Can We Improve Job Retention and Advancement Among Low-Income Working Parents?

June 2005

Harry J. Holzer and Karin Martinson, The Urban Institute, Georgetown University.

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Abstract

In this paper we review the evidence on four approaches to improving job retention and advancement among low-income working adults. These four approaches are: 1) Financial incentives and supports; 2) Case management and service provision, often by labor market intermediaries; 3) Skill development strategies; and 4) Employer-focused efforts, such as sectoral strategies and career ladder development at private firms. Within each category, we find at least some evidence of positive impacts on retention or advancement. Among the most promising approaches are the use of labor market intermediaries for job placements, the use of community colleges for training, and a variety of efforts that involve local employers. Mixed strategies that combine strong financial incentives and supports with labor market services and training also show promise.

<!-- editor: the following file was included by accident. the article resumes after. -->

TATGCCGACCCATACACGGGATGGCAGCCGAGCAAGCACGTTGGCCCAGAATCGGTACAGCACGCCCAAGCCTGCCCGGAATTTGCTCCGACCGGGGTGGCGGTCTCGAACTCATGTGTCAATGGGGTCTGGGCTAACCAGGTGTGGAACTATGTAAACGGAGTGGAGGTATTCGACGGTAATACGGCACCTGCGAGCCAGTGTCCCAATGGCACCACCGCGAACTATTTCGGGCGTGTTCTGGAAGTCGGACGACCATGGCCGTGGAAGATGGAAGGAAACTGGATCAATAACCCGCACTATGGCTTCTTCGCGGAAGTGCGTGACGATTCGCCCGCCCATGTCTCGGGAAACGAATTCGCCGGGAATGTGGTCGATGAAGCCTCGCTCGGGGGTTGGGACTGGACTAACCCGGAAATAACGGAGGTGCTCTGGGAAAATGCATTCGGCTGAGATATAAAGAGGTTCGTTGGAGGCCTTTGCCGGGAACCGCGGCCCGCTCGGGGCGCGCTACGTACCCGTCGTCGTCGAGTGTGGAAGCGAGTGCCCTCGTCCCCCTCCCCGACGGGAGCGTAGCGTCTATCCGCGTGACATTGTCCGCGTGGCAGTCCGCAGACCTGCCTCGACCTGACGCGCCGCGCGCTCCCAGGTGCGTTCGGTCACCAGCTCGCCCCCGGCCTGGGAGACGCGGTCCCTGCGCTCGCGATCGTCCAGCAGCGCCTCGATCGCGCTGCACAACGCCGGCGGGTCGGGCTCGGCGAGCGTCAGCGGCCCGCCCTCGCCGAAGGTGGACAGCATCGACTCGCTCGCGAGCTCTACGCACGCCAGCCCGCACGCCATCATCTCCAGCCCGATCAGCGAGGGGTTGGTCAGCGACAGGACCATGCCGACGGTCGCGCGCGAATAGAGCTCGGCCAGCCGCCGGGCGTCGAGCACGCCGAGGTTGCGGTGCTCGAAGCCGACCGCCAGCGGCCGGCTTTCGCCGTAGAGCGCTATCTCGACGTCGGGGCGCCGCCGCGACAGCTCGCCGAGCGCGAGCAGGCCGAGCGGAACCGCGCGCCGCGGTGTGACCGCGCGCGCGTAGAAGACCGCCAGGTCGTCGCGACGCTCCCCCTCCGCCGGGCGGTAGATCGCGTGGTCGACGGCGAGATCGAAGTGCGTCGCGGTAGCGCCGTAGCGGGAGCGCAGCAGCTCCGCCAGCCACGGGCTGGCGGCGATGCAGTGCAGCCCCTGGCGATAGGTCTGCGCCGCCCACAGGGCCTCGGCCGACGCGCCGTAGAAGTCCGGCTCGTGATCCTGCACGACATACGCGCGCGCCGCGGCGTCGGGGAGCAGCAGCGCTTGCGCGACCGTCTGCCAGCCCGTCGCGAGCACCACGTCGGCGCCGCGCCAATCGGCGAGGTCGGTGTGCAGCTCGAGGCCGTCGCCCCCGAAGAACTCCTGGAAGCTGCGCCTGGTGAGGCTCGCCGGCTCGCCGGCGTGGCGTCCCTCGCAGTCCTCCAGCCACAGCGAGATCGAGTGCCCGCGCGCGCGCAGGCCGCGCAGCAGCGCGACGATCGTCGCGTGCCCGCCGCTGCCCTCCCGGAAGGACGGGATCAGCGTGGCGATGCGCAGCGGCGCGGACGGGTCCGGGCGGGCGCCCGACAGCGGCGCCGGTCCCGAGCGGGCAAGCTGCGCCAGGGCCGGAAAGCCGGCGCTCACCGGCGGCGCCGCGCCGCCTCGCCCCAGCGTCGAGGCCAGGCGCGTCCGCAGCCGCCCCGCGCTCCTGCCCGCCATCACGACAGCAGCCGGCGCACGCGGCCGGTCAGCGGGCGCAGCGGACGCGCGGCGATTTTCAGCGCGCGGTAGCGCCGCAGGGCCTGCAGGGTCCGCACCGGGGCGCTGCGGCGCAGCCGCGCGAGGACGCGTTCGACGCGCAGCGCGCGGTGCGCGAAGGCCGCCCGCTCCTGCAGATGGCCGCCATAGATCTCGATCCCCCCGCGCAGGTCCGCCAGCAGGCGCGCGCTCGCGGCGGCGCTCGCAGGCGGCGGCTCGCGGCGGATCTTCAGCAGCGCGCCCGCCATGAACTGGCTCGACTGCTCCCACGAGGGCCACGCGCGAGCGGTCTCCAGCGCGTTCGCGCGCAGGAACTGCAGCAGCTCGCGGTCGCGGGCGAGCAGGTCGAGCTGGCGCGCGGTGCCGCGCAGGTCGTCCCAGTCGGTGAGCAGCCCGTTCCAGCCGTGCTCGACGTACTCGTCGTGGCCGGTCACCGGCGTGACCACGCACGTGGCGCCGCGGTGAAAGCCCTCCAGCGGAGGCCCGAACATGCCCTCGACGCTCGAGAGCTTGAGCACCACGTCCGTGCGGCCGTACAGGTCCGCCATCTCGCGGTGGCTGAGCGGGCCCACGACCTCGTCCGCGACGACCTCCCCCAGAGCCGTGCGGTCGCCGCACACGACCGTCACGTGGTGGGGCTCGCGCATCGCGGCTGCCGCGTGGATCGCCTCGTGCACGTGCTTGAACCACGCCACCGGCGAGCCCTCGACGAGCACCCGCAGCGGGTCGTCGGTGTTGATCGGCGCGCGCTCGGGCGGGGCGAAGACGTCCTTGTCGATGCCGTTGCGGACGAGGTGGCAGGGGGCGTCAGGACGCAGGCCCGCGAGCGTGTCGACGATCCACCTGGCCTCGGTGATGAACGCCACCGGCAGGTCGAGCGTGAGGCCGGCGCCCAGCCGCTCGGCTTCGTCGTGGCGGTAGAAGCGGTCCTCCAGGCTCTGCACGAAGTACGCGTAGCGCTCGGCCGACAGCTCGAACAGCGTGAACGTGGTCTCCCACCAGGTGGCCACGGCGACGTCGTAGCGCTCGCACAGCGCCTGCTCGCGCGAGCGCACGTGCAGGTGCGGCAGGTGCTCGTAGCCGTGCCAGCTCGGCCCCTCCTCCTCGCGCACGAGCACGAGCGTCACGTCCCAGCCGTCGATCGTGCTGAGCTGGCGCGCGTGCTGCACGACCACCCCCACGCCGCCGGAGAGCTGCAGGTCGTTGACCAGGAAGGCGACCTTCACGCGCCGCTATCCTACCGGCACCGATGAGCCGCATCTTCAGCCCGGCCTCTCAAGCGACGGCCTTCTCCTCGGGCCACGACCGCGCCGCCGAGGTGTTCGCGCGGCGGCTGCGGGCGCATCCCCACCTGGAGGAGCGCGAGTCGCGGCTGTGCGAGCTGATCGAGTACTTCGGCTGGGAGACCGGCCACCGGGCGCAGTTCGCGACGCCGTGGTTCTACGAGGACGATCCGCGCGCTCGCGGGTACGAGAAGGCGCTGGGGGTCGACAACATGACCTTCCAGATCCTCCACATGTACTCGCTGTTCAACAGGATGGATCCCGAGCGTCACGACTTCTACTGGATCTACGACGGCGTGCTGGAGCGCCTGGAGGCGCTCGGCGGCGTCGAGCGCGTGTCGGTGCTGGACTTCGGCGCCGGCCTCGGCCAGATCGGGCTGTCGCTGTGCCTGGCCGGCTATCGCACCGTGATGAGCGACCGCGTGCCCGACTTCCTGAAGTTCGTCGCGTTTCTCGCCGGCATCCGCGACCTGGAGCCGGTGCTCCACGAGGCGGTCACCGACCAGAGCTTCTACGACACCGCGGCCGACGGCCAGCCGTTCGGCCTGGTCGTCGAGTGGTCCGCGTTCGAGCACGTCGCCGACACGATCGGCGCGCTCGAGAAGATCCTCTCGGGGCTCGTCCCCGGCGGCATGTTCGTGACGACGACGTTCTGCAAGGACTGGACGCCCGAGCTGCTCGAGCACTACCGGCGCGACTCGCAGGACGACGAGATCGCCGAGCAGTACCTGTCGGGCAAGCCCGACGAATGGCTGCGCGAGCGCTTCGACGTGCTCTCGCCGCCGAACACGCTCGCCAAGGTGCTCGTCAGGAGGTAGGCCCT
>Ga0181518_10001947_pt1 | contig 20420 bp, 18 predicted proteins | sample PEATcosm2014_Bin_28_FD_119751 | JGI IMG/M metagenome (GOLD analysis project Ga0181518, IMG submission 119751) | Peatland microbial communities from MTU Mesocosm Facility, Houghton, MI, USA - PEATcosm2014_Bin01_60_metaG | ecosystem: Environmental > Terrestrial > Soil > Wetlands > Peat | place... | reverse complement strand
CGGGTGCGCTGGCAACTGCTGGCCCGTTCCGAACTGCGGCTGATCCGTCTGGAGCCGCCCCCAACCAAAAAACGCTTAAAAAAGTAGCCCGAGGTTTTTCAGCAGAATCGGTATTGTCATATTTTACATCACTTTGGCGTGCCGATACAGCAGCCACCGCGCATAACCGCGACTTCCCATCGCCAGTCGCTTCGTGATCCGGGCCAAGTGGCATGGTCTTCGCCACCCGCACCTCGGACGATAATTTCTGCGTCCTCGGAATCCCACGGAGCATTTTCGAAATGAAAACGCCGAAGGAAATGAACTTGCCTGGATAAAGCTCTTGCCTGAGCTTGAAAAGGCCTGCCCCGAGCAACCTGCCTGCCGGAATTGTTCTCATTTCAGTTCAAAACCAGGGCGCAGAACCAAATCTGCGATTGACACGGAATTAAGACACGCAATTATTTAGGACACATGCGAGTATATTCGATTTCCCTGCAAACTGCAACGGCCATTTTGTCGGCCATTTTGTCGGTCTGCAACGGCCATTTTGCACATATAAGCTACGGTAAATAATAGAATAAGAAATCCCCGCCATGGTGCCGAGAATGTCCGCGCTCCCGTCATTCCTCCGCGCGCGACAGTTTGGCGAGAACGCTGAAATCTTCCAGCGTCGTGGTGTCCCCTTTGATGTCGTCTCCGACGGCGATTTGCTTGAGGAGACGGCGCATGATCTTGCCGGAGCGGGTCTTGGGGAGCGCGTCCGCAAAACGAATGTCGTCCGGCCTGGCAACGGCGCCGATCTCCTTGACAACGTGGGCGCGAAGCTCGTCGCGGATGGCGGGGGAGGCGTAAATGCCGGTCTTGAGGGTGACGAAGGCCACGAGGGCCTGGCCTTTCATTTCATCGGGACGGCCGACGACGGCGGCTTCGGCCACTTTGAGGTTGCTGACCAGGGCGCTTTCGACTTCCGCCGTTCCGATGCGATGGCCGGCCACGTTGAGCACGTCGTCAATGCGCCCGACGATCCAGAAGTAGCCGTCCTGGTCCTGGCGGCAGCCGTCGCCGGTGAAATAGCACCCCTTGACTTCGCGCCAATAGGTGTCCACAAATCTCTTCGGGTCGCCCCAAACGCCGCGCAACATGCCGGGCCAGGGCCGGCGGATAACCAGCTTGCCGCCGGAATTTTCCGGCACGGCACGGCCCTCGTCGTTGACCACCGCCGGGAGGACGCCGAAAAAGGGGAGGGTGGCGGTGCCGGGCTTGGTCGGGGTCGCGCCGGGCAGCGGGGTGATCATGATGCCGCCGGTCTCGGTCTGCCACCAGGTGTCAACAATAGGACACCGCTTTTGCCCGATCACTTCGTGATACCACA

Keywords:
Educational Attainment, Employment, Unemployment, and the Labor Market